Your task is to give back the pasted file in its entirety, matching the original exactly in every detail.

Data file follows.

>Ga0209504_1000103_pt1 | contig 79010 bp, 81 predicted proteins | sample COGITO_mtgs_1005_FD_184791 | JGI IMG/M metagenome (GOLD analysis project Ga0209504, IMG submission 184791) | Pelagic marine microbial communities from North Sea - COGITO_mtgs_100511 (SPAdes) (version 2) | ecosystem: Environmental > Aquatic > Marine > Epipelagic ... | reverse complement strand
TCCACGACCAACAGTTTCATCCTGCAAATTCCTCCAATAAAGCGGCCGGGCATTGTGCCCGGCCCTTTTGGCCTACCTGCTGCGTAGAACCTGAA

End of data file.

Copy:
>Ga0209504_1000103_pt1 | contig 79010 bp, 81 predicted proteins | sample COGITO_mtgs_1005_FD_184791 | JGI IMG/M metagenome (GOLD analysis project Ga0209504, IMG submission 184791) | Pelagic marine microbial communities from North Sea - COGITO_mtgs_100511 (SPAdes) (version 2) | ecosystem: Environmental > Aquatic > Marine > Epipelagic ... | reverse complement strand
TCCACGACCAACAGTTTCATCCTGCAAATTCCTCCAATAAAGCGGCCGGGCATTGTGCCCGGCCCTTTTGGCCTACCTGCTGCGTAGAACCTGAA